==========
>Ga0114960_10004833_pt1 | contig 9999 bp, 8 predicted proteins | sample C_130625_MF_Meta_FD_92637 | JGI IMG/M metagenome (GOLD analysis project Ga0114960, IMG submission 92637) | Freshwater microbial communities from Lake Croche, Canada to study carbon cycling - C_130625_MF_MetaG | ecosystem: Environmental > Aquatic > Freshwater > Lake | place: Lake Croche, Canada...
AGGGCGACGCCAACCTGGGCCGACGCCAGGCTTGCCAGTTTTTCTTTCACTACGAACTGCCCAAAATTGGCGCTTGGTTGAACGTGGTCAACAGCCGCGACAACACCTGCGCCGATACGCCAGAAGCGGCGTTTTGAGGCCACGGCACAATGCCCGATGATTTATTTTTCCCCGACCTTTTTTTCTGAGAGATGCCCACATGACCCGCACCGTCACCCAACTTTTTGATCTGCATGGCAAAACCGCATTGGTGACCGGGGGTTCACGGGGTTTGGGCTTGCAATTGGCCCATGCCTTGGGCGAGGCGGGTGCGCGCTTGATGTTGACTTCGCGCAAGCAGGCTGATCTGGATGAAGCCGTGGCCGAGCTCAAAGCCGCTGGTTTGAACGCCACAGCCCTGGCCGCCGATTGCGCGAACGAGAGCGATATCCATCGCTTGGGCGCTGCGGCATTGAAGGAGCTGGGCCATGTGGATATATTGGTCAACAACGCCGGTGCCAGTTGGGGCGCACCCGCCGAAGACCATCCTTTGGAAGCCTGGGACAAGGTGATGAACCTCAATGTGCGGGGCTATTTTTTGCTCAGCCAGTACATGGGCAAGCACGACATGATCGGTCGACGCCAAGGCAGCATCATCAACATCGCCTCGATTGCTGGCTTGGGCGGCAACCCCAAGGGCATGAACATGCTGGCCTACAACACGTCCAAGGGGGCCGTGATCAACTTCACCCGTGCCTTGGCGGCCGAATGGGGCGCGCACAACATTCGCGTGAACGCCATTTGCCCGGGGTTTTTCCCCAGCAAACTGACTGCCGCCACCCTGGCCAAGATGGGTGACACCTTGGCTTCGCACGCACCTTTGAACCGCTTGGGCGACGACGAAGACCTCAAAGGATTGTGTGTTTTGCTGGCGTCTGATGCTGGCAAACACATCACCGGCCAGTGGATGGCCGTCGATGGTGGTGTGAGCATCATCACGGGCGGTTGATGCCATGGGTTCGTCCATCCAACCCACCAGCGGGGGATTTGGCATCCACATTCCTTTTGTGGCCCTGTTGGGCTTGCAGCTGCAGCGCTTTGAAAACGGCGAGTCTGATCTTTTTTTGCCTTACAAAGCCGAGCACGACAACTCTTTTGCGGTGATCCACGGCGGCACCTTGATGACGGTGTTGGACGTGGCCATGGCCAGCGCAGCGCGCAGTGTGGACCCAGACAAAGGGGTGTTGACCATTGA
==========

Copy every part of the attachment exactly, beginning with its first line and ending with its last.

>Ga0114960_10004833_pt1 | contig 9999 bp, 8 predicted proteins | sample C_130625_MF_Meta_FD_92637 | JGI IMG/M metagenome (GOLD analysis project Ga0114960, IMG submission 92637) | Freshwater microbial communities from Lake Croche, Canada to study carbon cycling - C_130625_MF_MetaG | ecosystem: Environmental > Aquatic > Freshwater > Lake | place: Lake Croche, Canada...
AGGGCGACGCCAACCTGGGCCGACGCCAGGCTTGCCAGTTTTTCTTTCACTACGAACTGCCCAAAATTGGCGCTTGGTTGAACGTGGTCAACAGCCGCGACAACACCTGCGCCGATACGCCAGAAGCGGCGTTTTGAGGCCACGGCACAATGCCCGATGATTTATTTTTCCCCGACCTTTTTTTCTGAGAGATGCCCACATGACCCGCACCGTCACCCAACTTTTTGATCTGCATGGCAAAACCGCATTGGTGACCGGGGGTTCACGGGGTTTGGGCTTGCAATTGGCCCATGCCTTGGGCGAGGCGGGTGCGCGCTTGATGTTGACTTCGCGCAAGCAGGCTGATCTGGATGAAGCCGTGGCCGAGCTCAAAGCCGCTGGTTTGAACGCCACAGCCCTGGCCGCCGATTGCGCGAACGAGAGCGATATCCATCGCTTGGGCGCTGCGGCATTGAAGGAGCTGGGCCATGTGGATATATTGGTCAACAACGCCGGTGCCAGTTGGGGCGCACCCGCCGAAGACCATCCTTTGGAAGCCTGGGACAAGGTGATGAACCTCAATGTGCGGGGCTATTTTTTGCTCAGCCAGTACATGGGCAAGCACGACATGATCGGTCGACGCCAAGGCAGCATCATCAACATCGCCTCGATTGCTGGCTTGGGCGGCAACCCCAAGGGCATGAACATGCTGGCCTACAACACGTCCAAGGGGGCCGTGATCAACTTCACCCGTGCCTTGGCGGCCGAATGGGGCGCGCACAACATTCGCGTGAACGCCATTTGCCCGGGGTTTTTCCCCAGCAAACTGACTGCCGCCACCCTGGCCAAGATGGGTGACACCTTGGCTTCGCACGCACCTTTGAACCGCTTGGGCGACGACGAAGACCTCAAAGGATTGTGTGTTTTGCTGGCGTCTGATGCTGGCAAACACATCACCGGCCAGTGGATGGCCGTCGATGGTGGTGTGAGCATCATCACGGGCGGTTGATGCCATGGGTTCGTCCATCCAACCCACCAGCGGGGGATTTGGCATCCACATTCCTTTTGTGGCCCTGTTGGGCTTGCAGCTGCAGCGCTTTGAAAACGGCGAGTCTGATCTTTTTTTGCCTTACAAAGCCGAGCACGACAACTCTTTTGCGGTGATCCACGGCGGCACCTTGATGACGGTGTTGGACGTGGCCATGGCCAGCGCAGCGCGCAGTGTGGACCCAGACAAAGGGGTGTTGACCATTGA